After a hectic day at work, you are driving home and then boom! The motorist behind you negligently crashes into your car. Your vehicle is totaled, your back hurts, you feel dizzy, and you cannot move one of your legs. After you go to the hospital, you are given a doctor’s note informing your employer that you cannot work for the next month. As you get paid by the hour, this is financial devastating as you need that money to pay your bills. The unanticipated injuries and subsequent financial burden is not something you planned for.
If you have missed work due to the injuries you sustained in a motor vehicle accident, you should be able to receive compensation for all the income you lost as long as you prove you were earning money and how the injuries will affect your earning ability moving forward. Thus, “lost wages” generally falls under two categories:
- Income you did not receive from your job because the car wreck put you in a position where you could not work.
- Income you will miss out in the future because of the injuries put you in a position where you could not do the same work you could move forward.
Calculating Lost Income After A Car Accident
To work out lost income, an accident victim requires two figures: the total income they have earned since getting injured, and the estimated total income they might have earned if they’d reported to work daily as expected. If successful, a lost income claim can compensate for the difference (or estimated difference based on the insurance policy’s guidelines).
As such, claiming lost income is easiest for people who work certain hours and pocket a steady wage. If your work schedule or salary contract can show that you would reliably have worked a certain number of hours to get a certain wage had you not been injured, then it can be quite easy to calculate lost income. Even if a jury or insurance company doesn’t pay the total amount sought, the victim has at least demonstrated a pattern of income that was evidently affected by their injuries.
But not everyone earns the same wage or works the same number of hours every month. You may not be consistently scheduled. You may rely on commissions or tips. You may be an independent contractor or self-employed, earning whatever you can once work is available. Your attorney may need to rely on previous years’ tax returns; 1099’s; or even copies of paid or outstanding invoices over the last few years and after the wreck.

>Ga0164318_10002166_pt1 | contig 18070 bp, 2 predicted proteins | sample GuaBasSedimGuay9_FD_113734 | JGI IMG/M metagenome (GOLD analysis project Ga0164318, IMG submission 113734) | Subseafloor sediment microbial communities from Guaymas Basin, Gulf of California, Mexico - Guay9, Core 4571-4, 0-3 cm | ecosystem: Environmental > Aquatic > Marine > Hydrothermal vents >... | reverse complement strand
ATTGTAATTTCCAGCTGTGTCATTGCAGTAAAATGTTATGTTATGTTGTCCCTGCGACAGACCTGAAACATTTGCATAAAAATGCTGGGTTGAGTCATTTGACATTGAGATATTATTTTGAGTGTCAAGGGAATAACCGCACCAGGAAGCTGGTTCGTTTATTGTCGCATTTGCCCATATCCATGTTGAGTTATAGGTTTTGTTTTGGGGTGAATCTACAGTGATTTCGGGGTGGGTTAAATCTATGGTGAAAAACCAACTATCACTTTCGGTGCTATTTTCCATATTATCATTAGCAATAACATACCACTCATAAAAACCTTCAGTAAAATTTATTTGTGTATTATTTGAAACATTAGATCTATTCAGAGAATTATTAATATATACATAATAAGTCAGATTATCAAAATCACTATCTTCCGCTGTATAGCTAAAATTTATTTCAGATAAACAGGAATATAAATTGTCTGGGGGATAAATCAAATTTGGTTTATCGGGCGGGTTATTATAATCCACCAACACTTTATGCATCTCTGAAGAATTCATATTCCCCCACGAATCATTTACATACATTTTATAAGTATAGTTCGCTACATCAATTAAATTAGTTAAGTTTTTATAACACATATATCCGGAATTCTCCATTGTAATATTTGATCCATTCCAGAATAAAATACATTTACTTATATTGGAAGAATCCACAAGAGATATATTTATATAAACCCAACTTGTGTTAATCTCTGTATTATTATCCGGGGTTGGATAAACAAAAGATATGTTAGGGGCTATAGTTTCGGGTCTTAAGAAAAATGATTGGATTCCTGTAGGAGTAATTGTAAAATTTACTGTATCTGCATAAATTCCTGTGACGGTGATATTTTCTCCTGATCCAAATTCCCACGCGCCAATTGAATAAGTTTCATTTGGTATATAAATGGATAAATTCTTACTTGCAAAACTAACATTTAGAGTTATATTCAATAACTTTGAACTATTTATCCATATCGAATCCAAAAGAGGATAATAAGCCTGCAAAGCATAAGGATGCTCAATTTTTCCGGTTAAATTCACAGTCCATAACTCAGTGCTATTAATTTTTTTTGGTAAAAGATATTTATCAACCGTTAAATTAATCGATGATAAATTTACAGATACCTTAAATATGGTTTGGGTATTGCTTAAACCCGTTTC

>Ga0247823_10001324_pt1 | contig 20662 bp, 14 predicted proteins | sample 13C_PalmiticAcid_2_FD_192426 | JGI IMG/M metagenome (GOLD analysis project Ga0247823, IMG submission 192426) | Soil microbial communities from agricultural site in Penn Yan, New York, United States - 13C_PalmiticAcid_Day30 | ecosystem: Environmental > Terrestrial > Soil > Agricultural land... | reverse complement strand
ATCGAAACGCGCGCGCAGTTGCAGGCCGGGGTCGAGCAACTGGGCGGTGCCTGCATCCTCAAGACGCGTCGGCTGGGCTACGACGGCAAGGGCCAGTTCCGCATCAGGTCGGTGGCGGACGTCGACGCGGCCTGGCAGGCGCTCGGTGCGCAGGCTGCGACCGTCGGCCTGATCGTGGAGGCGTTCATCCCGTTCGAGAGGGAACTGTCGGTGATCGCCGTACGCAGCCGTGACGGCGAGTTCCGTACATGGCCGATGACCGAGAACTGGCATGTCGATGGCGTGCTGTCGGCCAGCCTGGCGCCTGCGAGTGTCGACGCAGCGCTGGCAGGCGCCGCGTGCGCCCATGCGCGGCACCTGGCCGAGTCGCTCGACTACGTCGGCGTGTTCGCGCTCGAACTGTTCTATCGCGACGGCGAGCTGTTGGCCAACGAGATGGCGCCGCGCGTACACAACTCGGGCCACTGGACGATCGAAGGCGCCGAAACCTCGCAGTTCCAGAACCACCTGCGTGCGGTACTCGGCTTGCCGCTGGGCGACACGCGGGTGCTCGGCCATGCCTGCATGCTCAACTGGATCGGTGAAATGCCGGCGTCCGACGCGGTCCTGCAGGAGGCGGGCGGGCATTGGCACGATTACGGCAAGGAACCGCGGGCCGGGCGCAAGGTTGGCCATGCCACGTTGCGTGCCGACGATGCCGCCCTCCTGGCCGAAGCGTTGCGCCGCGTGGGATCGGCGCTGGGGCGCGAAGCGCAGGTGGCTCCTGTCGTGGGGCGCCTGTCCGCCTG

In such cases, injured plaintiffs must work out an estimate of what they would have earned. We have hired expert witnesses to testify about the amount of money you have lost because of the wreck because of a particular client’s situation. If you’ve been earning around the same wage for several years doing the same job, then tax returns may help you figure out what your average wage could have been. If you have had an inconsistent income, or you recently went through a significant change in life that impacted your wages, then it might be hard to prove to a jury or judge what you ought to have earned all things considered. You will still be able to testify about those lost wages and how the injuries have affected your ability to make the kind of money you were making pre-injury.
As calculating lost income can be very complicated, Foster Wallace often caution victims not to expect some specific amount, particularly if they have not earned regular wages in the last few years.
You can also claim lost compensation, lost earning capacity, and future income losses. Usually, our car accident attorneys will use a forensic economist to work out the basis for your future losses of income. Factors such as your age, employment history, education, skills, and physical disability are taken into account when calculating your future losses of income.
Have You Been Injured in a Kansas City Car Accident?
If you've been hurt in a Kansas City car accident you need to speak with an experienced car accident attorney as soon as possible. Contact us online or call our Kansas City office directly at 816.249.2101 to schedule your free consultation.